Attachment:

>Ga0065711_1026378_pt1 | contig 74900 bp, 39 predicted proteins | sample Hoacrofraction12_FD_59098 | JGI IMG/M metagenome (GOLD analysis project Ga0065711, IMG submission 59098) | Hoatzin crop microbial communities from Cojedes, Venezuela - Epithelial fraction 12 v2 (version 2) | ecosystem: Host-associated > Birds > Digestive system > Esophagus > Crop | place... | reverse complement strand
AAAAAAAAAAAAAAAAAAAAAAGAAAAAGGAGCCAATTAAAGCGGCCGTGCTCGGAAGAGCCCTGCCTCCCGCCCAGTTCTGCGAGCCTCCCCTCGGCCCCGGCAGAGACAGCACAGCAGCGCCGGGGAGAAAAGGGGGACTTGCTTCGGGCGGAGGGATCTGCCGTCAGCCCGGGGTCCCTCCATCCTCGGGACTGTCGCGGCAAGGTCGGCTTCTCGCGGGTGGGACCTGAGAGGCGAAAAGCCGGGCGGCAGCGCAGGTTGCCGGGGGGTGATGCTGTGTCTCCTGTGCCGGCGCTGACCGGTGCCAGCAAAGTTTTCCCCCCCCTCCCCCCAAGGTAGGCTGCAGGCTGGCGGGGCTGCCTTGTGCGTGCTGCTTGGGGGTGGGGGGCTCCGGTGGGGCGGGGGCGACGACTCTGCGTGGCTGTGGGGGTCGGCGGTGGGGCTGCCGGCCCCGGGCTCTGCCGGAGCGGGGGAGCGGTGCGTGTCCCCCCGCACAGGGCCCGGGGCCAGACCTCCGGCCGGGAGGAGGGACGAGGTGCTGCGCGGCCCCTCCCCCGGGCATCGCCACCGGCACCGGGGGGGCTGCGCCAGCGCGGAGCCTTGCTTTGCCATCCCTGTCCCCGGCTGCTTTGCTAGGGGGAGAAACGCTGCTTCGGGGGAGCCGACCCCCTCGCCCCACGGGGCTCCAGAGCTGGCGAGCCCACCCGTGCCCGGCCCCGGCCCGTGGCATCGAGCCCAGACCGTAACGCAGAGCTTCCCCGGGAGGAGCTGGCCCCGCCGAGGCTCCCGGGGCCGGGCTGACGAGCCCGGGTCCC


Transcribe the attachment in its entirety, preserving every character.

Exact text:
>Ga0065711_1026378_pt1 | contig 74900 bp, 39 predicted proteins | sample Hoacrofraction12_FD_59098 | JGI IMG/M metagenome (GOLD analysis project Ga0065711, IMG submission 59098) | Hoatzin crop microbial communities from Cojedes, Venezuela - Epithelial fraction 12 v2 (version 2) | ecosystem: Host-associated > Birds > Digestive system > Esophagus > Crop | place... | reverse complement strand
AAAAAAAAAAAAAAAAAAAAAAGAAAAAGGAGCCAATTAAAGCGGCCGTGCTCGGAAGAGCCCTGCCTCCCGCCCAGTTCTGCGAGCCTCCCCTCGGCCCCGGCAGAGACAGCACAGCAGCGCCGGGGAGAAAAGGGGGACTTGCTTCGGGCGGAGGGATCTGCCGTCAGCCCGGGGTCCCTCCATCCTCGGGACTGTCGCGGCAAGGTCGGCTTCTCGCGGGTGGGACCTGAGAGGCGAAAAGCCGGGCGGCAGCGCAGGTTGCCGGGGGGTGATGCTGTGTCTCCTGTGCCGGCGCTGACCGGTGCCAGCAAAGTTTTCCCCCCCCTCCCCCCAAGGTAGGCTGCAGGCTGGCGGGGCTGCCTTGTGCGTGCTGCTTGGGGGTGGGGGGCTCCGGTGGGGCGGGGGCGACGACTCTGCGTGGCTGTGGGGGTCGGCGGTGGGGCTGCCGGCCCCGGGCTCTGCCGGAGCGGGGGAGCGGTGCGTGTCCCCCCGCACAGGGCCCGGGGCCAGACCTCCGGCCGGGAGGAGGGACGAGGTGCTGCGCGGCCCCTCCCCCGGGCATCGCCACCGGCACCGGGGGGGCTGCGCCAGCGCGGAGCCTTGCTTTGCCATCCCTGTCCCCGGCTGCTTTGCTAGGGGGAGAAACGCTGCTTCGGGGGAGCCGACCCCCTCGCCCCACGGGGCTCCAGAGCTGGCGAGCCCACCCGTGCCCGGCCCCGGCCCGTGGCATCGAGCCCAGACCGTAACGCAGAGCTTCCCCGGGAGGAGCTGGCCCCGCCGAGGCTCCCGGGGCCGGGCTGACGAGCCCGGGTCCC